There are so many new series premiering these days across numerous broadcast networks, cable channels, and streaming services that it’s hard to keep track. But it also means that there are many platforms for all different kinds of tastes and allowing for longer runs for shows that might have been too niche to attract a sizable audience back when there were far fewer outlets for programming. Among those canceled too soon was Starz’s Party Down, which aired two ten-episode seasons in 2009 and 2010 and now returns for a triumphant and enticing third round of six episodes with nearly its entire original cast.
A decade after the original series, Ron (Ken Marino) is still struggling to run the Party Down catering company, which has not done well during the pandemic. The original members of the team converge at an event, with Kyle (Ryan Hansen) now a hit actor, Henry (Adam Scott) a teacher, and both Constance (Jane Lynch) and Lydia (Megan Mullally) on to bigger and better things. As their fortunes ebb and flow, Ron finds himself with returning help as he continues to pursue his dream of operating a profitable and successful company of his own.
Bringing an ensemble back together more than a decade after the end of the original series is no small feat, and yet this show has managed to do it, with the one unfortunate exception of Lizzy Caplan, who recently appeared in FX’s Fleishman is in Trouble and will soon be seen in the Paramount+ series Fatal Attraction. It’s a treat to see Lynch and Mullally together given that the latter was called in to replace the former when she got a plum gig on a small show called Glee, and it’s also great to see Scott and Martin Starr back in these roles while they are also appearing on current TV hits Severance and Tulsa King, respectively.
The tone of this show and the general attitude of the characters hasn’t changed much since the original show, with most of them operating with no clue of how the real world works. Kyle finds his meteoric career torpedoed by resurgent footage of his accidental Nazi-invoking musical performance, while Henry asks whether a check engine light is akin to a suggestive reminder to call your mother rather than an urgent warning. The show’s new characters help modernize things while reminding the old timers that they are just that: Sackson (Tyrel Jackson Williams) is a budding vlogger-influencer, while new chef Lucy (Zoë Chao) emphatically believes people are too concerned with food tasting good and should instead value an intense cathartic eating experience.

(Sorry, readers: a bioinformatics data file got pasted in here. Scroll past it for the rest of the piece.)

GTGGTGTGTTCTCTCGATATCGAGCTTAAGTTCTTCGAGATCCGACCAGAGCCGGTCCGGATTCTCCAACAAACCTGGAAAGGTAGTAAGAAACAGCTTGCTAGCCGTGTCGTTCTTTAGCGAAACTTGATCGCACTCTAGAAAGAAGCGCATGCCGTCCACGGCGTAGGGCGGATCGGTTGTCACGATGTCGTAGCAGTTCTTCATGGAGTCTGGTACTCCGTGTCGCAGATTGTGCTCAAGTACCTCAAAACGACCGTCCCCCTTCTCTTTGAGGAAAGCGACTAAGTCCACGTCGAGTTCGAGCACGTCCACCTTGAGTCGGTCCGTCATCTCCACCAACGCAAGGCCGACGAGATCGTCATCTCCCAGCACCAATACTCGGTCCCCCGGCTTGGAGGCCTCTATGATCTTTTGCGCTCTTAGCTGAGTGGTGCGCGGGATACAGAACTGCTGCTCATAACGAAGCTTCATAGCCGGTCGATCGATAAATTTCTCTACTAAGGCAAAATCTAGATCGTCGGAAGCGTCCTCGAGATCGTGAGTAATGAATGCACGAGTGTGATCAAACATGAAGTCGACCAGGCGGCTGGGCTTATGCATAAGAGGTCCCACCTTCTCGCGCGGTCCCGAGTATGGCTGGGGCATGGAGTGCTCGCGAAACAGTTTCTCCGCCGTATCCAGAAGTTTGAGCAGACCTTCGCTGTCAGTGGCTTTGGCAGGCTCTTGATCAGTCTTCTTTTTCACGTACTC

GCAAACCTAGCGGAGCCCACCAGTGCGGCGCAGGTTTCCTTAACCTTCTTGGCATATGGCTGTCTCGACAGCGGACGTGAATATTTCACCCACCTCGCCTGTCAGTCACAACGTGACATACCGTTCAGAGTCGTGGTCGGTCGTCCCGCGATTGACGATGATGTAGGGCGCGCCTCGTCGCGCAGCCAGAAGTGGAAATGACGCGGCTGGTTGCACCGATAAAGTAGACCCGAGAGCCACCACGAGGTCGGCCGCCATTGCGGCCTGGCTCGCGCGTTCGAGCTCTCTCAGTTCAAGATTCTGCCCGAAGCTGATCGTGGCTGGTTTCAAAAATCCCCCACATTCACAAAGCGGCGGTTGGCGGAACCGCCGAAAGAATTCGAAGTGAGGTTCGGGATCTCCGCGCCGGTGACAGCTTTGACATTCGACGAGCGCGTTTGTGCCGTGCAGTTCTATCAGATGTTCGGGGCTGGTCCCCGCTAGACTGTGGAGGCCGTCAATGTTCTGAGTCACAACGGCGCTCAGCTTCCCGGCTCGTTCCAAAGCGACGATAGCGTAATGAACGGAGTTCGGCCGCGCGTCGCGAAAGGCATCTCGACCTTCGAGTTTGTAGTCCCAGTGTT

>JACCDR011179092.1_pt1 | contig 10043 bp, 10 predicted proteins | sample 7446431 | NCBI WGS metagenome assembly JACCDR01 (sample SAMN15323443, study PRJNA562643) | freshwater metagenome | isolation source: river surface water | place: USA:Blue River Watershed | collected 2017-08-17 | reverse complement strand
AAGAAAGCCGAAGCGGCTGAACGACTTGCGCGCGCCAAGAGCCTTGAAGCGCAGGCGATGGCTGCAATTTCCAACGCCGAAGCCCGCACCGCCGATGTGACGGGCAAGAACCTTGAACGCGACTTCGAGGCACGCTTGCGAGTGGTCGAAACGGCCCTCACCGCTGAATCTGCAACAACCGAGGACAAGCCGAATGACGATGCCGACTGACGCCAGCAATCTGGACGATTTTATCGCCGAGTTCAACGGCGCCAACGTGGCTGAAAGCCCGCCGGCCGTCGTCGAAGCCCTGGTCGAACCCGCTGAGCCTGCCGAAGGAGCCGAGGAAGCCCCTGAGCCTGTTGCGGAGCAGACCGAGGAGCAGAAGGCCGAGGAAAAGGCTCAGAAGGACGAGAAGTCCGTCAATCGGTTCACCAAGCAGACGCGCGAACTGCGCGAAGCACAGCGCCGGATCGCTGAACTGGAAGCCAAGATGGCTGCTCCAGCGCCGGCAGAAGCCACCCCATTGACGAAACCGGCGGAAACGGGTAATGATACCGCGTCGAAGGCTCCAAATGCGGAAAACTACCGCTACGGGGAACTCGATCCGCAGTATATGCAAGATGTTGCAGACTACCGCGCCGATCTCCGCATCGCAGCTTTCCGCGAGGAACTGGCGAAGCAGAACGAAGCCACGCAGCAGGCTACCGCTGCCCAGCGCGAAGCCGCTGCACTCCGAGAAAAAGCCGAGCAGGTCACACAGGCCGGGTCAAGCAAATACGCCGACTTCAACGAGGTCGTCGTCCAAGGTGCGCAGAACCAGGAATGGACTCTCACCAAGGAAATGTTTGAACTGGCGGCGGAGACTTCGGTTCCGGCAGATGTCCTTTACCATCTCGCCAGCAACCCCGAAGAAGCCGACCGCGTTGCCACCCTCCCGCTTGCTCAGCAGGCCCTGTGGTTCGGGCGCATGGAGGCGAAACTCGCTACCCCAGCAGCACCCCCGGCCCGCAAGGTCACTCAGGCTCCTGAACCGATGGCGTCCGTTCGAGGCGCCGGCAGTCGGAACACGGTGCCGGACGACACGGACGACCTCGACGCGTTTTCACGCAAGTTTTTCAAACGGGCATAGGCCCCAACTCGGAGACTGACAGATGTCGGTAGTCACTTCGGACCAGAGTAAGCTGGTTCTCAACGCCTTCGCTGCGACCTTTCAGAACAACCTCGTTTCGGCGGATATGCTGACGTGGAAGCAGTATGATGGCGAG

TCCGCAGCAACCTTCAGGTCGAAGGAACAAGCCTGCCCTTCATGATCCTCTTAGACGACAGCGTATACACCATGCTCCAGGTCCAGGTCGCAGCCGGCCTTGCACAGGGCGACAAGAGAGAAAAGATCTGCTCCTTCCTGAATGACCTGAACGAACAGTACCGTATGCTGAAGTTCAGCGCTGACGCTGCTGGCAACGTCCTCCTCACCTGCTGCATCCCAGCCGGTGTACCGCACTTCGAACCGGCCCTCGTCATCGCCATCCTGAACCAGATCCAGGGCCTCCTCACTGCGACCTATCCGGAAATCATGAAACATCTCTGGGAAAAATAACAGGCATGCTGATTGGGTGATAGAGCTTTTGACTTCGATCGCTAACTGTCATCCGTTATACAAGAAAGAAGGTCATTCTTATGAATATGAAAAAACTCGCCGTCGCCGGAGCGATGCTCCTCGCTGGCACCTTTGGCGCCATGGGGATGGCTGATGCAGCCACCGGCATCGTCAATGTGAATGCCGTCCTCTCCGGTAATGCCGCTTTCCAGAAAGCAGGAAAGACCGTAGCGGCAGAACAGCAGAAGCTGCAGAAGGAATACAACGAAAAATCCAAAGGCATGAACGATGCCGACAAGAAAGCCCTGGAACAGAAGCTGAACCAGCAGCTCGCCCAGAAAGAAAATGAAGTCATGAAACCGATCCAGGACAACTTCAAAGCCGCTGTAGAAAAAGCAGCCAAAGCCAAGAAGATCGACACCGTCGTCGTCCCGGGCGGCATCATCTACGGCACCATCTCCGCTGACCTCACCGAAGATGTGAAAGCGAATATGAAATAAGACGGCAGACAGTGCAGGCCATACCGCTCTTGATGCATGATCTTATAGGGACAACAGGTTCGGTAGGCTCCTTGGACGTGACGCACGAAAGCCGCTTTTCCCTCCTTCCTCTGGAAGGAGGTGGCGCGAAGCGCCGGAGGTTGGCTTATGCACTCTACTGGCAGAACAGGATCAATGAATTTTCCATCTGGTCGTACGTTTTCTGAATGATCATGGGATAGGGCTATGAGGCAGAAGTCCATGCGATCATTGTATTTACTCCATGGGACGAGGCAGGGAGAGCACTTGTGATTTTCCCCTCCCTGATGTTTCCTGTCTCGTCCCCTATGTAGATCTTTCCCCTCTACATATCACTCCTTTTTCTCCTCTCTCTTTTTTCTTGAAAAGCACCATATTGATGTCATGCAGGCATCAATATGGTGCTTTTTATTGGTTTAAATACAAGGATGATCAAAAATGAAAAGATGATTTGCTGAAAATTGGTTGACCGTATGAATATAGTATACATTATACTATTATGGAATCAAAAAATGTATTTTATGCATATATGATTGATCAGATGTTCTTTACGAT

As it did over the course of its first two years, this show knocks its guest spots out of the park. Jennifer Garner is a delightful recurring presence as a client who hires Party Down and has specific rules about where the catering staff shouldn’t go, and Calum Worthy and Nick Offerman are superbly cast as key players putting an on event whose focus should probably have been a red flag to Ron when he took the job. Other great guests in the first half of the season include James Marsden, Fran Kranz, and Quinta Brunson.
This show has lost exactly none of its rhythm, which makes the best of every moment of each half-hour. What might have originally just been Roman (Starr) making fun of Kyle and him attempting to come up with an adequate retort and either Constance or Lydia saying weird things has now turned into a set of fantastic interactions among the entire cast, with more than a few colorful personalities around to keep things interesting. It’s often maddening to watch this show because its characters are typically terrible at keeping their own lives in check, but that’s also part of what makes this show, which should return for more than just this short reprieve, a worthwhile part of any network’s regular lineup.
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New episodes of Party Down air Fridays at 9pm on Starz.